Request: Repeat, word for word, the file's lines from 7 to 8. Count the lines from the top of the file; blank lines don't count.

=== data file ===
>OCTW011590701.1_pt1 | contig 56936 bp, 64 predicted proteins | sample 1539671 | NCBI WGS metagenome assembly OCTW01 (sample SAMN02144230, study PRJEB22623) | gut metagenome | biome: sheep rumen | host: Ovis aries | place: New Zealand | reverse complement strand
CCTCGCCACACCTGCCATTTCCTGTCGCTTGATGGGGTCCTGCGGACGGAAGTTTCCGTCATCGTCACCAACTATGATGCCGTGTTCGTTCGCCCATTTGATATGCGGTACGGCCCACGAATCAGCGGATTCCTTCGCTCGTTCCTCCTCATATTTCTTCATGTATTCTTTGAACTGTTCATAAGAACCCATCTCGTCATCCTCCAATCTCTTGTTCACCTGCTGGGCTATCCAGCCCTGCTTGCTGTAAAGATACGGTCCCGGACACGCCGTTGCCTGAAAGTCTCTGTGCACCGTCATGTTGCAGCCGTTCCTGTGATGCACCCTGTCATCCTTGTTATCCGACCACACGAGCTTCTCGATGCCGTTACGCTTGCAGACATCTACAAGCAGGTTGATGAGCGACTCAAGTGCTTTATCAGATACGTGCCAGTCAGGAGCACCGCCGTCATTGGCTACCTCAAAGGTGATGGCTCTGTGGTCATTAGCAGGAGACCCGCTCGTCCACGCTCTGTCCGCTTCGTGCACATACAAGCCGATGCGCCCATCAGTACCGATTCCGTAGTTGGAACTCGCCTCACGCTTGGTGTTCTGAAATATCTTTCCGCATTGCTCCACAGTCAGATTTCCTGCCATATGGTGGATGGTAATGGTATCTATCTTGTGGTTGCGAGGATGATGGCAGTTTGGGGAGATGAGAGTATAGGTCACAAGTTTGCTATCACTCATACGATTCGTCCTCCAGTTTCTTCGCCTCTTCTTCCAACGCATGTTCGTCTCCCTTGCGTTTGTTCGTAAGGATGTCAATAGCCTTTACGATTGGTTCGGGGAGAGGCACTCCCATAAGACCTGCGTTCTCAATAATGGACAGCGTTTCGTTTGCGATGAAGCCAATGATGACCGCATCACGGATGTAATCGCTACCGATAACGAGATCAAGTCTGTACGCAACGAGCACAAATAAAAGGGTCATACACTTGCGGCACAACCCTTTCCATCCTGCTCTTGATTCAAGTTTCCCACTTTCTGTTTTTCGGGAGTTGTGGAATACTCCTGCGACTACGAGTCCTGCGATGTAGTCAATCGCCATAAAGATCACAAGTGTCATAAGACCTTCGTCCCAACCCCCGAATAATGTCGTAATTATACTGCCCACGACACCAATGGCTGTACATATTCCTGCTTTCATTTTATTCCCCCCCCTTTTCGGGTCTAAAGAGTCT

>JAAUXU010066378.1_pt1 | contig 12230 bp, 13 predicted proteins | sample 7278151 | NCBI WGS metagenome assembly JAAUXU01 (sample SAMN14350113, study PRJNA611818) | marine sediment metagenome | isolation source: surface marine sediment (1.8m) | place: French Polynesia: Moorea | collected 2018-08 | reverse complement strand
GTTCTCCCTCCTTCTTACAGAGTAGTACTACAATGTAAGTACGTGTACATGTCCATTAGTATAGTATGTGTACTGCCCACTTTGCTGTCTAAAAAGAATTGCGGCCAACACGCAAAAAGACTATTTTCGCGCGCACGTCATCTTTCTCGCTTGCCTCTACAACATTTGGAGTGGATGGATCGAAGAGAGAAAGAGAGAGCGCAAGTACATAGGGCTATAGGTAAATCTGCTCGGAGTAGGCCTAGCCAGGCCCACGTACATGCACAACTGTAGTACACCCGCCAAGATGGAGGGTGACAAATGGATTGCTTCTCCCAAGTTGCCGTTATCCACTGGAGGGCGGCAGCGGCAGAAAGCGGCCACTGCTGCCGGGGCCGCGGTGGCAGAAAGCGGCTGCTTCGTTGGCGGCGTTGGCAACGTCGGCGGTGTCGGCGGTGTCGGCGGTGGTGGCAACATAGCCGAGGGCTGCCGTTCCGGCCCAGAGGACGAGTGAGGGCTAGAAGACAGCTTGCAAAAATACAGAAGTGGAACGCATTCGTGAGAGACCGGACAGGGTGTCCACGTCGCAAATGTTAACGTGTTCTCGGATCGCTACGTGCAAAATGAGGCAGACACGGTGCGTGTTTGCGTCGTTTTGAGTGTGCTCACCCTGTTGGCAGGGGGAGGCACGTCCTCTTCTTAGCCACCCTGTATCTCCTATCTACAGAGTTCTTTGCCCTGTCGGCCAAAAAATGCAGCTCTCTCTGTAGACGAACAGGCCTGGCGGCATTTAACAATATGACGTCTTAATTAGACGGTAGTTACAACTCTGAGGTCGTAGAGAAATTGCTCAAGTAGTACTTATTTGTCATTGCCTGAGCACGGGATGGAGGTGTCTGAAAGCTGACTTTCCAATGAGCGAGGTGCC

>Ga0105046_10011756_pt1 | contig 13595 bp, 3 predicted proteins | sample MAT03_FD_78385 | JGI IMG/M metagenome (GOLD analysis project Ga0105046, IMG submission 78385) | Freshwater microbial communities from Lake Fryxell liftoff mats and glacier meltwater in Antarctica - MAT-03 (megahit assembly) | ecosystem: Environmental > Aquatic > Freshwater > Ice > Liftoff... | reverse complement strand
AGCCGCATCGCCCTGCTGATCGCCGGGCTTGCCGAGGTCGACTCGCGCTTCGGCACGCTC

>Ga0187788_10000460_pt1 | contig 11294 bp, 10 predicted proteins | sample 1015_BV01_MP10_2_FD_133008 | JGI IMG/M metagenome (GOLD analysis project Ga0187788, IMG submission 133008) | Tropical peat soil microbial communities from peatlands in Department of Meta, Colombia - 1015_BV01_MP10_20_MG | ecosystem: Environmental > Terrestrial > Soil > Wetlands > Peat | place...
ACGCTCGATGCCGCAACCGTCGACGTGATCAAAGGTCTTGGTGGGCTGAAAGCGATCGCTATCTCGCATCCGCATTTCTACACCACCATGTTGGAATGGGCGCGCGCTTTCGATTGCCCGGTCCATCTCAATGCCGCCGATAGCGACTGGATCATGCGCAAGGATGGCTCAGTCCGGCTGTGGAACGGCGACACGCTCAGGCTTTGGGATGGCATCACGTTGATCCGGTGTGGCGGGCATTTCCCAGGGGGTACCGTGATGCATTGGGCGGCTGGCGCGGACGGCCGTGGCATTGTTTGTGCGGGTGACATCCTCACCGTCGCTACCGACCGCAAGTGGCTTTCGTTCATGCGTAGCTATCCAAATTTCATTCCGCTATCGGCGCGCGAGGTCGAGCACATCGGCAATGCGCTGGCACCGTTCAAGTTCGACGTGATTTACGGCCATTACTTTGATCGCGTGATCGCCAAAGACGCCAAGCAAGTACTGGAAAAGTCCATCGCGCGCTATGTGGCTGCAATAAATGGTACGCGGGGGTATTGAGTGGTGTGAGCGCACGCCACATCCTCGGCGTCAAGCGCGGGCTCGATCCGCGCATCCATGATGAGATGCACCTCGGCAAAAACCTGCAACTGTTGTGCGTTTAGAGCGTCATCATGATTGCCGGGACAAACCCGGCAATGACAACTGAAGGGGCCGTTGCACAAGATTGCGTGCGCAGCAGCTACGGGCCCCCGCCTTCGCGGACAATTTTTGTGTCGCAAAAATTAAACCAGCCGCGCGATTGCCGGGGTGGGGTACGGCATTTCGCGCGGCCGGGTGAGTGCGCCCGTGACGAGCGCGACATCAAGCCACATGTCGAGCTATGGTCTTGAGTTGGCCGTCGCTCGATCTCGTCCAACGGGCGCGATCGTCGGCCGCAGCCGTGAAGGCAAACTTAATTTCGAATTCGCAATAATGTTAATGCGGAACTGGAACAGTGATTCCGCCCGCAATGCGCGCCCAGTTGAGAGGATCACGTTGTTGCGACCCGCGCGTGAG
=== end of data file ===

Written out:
>Ga0187788_10000460_pt1 | contig 11294 bp, 10 predicted proteins | sample 1015_BV01_MP10_2_FD_133008 | JGI IMG/M metagenome (GOLD analysis project Ga0187788, IMG submission 133008) | Tropical peat soil microbial communities from peatlands in Department of Meta, Colombia - 1015_BV01_MP10_20_MG | ecosystem: Environmental > Terrestrial > Soil > Wetlands > Peat | place...
ACGCTCGATGCCGCAACCGTCGACGTGATCAAAGGTCTTGGTGGGCTGAAAGCGATCGCTATCTCGCATCCGCATTTCTACACCACCATGTTGGAATGGGCGCGCGCTTTCGATTGCCCGGTCCATCTCAATGCCGCCGATAGCGACTGGATCATGCGCAAGGATGGCTCAGTCCGGCTGTGGAACGGCGACACGCTCAGGCTTTGGGATGGCATCACGTTGATCCGGTGTGGCGGGCATTTCCCAGGGGGTACCGTGATGCATTGGGCGGCTGGCGCGGACGGCCGTGGCATTGTTTGTGCGGGTGACATCCTCACCGTCGCTACCGACCGCAAGTGGCTTTCGTTCATGCGTAGCTATCCAAATTTCATTCCGCTATCGGCGCGCGAGGTCGAGCACATCGGCAATGCGCTGGCACCGTTCAAGTTCGACGTGATTTACGGCCATTACTTTGATCGCGTGATCGCCAAAGACGCCAAGCAAGTACTGGAAAAGTCCATCGCGCGCTATGTGGCTGCAATAAATGGTACGCGGGGGTATTGAGTGGTGTGAGCGCACGCCACATCCTCGGCGTCAAGCGCGGGCTCGATCCGCGCATCCATGATGAGATGCACCTCGGCAAAAACCTGCAACTGTTGTGCGTTTAGAGCGTCATCATGATTGCCGGGACAAACCCGGCAATGACAACTGAAGGGGCCGTTGCACAAGATTGCGTGCGCAGCAGCTACGGGCCCCCGCCTTCGCGGACAATTTTTGTGTCGCAAAAATTAAACCAGCCGCGCGATTGCCGGGGTGGGGTACGGCATTTCGCGCGGCCGGGTGAGTGCGCCCGTGACGAGCGCGACATCAAGCCACATGTCGAGCTATGGTCTTGAGTTGGCCGTCGCTCGATCTCGTCCAACGGGCGCGATCGTCGGCCGCAGCCGTGAAGGCAAACTTAATTTCGAATTCGCAATAATGTTAATGCGGAACTGGAACAGTGATTCCGCCCGCAATGCGCGCCCAGTTGAGAGGATCACGTTGTTGCGACCCGCGCGTGAG